and closeness to the women continued to grow. Over and
over I saw women enter and leave the shelter only to
return in weeks, months, or years later - each time
a little worse for wear. I wondered what happened to
them on the outside and why they didn’t succeed. Many
were deeply disturbed or alcoholic, but others, although
they had acute personal problems, appeared to be "normal."
What about their lives was different from mine? Was
it possible that I too could find myself homeless? I
began to see the workings of a social welfare system
that ostensibly aims to lift people out of downtrodden
paths, but all too often only succeeds in perpetuating
and sometimes fostering their inability to help themselves.
Over a period
of years I began taping interviews and photographing
those women with whom I had a developed rapport. As
my interest in the subject of homelessness grew, I began
talking to the women I met on the streets of New York,
then Boston and San Francisco.
many styles of homelessness. A few women are only temporarily
without shelter. Others will experience crisis after
crisis and will always end up on the streets. Some women
receive welfare for varying lengths of time and live
in "Single Room Occupancy" hotels. These S.R.O.
hotels are for many just a short stop on the cycle back
to the streets again.
are a mecca for people liking for excitement and adventure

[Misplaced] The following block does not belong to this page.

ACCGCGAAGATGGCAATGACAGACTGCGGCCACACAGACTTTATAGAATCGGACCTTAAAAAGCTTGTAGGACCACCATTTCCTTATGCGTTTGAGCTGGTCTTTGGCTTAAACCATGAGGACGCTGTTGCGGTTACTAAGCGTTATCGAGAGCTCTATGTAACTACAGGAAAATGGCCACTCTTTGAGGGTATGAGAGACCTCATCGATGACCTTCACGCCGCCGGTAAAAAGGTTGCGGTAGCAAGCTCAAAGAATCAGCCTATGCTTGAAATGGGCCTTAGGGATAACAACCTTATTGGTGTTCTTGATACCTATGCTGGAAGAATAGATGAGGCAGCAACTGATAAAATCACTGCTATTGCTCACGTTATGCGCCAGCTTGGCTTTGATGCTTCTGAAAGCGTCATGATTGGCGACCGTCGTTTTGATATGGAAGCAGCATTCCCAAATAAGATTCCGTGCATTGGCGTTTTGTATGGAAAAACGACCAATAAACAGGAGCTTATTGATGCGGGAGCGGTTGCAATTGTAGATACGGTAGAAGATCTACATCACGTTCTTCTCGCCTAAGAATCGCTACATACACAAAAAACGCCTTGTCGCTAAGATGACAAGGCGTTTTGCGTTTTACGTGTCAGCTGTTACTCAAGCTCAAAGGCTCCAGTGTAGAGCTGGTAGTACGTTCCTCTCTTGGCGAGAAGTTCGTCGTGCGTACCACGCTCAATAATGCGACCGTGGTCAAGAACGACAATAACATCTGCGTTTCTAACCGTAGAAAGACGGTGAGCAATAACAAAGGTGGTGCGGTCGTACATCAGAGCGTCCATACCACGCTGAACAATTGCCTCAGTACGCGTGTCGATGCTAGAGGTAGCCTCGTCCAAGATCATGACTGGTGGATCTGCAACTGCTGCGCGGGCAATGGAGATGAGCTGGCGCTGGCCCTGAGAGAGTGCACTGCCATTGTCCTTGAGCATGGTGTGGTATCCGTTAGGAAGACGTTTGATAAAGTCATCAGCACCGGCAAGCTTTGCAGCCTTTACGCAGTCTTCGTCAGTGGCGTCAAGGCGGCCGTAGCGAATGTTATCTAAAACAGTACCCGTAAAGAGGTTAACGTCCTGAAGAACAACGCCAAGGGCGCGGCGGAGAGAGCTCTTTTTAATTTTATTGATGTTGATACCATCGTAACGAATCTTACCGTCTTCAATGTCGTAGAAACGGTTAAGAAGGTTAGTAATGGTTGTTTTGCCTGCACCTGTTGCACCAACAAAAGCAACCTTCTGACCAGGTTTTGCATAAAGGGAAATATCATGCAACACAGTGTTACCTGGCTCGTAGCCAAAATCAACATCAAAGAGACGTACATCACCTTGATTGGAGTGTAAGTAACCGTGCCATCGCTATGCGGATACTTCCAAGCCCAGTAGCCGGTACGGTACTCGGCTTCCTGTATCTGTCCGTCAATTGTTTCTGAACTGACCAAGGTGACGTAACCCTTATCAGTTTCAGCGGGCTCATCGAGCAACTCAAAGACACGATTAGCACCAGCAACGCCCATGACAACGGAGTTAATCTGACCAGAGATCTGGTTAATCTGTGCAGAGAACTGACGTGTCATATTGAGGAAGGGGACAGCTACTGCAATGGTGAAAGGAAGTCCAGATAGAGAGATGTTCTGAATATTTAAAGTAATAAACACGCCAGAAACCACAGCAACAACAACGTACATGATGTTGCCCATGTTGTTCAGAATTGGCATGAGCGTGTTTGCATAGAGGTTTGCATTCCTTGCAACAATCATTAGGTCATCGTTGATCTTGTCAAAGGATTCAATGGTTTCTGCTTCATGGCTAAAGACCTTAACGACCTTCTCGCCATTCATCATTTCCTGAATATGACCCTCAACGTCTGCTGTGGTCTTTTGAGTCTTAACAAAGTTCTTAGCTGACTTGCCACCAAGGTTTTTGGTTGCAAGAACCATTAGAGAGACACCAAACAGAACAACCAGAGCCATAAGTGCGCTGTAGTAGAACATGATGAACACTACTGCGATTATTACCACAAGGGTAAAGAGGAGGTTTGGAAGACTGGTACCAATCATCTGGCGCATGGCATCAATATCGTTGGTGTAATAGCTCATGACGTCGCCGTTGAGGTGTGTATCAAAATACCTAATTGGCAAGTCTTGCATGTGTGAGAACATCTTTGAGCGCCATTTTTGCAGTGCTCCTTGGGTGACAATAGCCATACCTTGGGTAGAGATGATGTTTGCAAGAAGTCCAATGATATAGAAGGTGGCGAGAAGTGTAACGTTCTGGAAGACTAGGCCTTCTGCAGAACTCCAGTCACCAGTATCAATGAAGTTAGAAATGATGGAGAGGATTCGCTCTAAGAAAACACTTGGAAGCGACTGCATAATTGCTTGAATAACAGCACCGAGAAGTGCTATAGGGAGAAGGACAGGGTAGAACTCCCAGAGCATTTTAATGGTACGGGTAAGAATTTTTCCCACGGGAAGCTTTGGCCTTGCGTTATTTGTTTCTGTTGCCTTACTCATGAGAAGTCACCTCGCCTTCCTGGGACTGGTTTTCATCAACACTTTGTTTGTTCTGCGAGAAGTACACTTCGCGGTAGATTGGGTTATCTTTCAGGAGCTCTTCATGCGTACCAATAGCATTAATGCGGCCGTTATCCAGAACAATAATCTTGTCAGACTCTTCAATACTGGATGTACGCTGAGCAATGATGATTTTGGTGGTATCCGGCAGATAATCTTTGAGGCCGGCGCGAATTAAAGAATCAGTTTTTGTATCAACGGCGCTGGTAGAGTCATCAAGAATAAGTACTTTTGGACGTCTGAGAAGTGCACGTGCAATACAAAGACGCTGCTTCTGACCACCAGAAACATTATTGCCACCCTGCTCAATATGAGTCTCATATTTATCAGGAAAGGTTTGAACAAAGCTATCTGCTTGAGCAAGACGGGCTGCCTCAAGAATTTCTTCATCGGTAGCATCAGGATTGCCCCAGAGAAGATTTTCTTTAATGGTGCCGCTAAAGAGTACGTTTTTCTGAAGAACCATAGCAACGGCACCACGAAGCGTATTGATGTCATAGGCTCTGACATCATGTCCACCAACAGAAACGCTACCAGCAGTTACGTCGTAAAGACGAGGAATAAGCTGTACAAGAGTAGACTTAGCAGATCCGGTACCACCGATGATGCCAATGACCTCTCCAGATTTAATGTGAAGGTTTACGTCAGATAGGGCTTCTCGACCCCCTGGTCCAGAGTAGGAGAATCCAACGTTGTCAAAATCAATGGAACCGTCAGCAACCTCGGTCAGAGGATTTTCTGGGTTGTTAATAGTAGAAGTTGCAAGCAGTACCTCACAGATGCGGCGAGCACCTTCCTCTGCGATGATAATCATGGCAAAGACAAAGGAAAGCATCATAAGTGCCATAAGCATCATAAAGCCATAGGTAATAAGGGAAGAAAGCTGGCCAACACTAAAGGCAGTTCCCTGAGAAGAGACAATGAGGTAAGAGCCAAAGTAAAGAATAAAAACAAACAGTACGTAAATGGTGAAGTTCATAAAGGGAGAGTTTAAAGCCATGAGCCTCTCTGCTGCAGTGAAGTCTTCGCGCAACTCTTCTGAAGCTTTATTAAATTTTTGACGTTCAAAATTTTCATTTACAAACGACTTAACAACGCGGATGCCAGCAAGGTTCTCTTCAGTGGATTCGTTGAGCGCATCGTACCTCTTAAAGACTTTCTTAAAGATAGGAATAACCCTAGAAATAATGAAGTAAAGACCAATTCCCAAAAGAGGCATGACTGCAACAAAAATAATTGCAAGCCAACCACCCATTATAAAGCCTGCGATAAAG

in otherwise desperate lives. For some, the city means
hope and a blind stab at improving their circumstances.
Some get together
just enough money to get on the bus and trust that things
will work out once they arrive. It was with an adventurous
spirit that one of the women I interviewed ran away
from a nursing home in Illinois and came to New York.
She brought hope for something better and a desire to
see Macy’s. She came to New York the same way that someone
else might go on vacation. Only, she had no funds, no
place to stay, and no idea of what she was going to
do when she got there. She preferred the freedom of
testing her chances on the streets.
ladies are at the extreme end of the spectrum of homelessness.
They are often older and suffer from the effects of
the poverty and the social isolation of the middle-aged
and elderly single woman. May are mentally disabled.
They have come to a point of total adaptation to living
outside. Whether or not this is a "choice"
is debatable, but it is true that once a woman has moved
into the streets it is very difficult to help her return
to normalcy. Many women prefer independence to charity
and social services.
women on the streets was the most difficult part of
my work. I looked for places where they stayed and found
ways to approach them, but I found that some could not
carry on coherent conversations, and were frightened
and suspicious of me. If I could win their confidence,
they were often delighted at the chance for company.
It was often the first time anyone had listened to them
in years. They seemed pleased to have the chance to
express what they felt about their circumstances. Frequently,
though, after establishing contact with a woman, explaining
my project, and building a relationship with her over
several days, she would refuse permission for me to
take her photograph or tape our conversations. This
reluctance was understandable. Often the women said
they were ashamed and embarrassed by their situation,
felt responsible for what they considered the failure
in their lives, and did not feel they had any insights
on the matter worth sharing.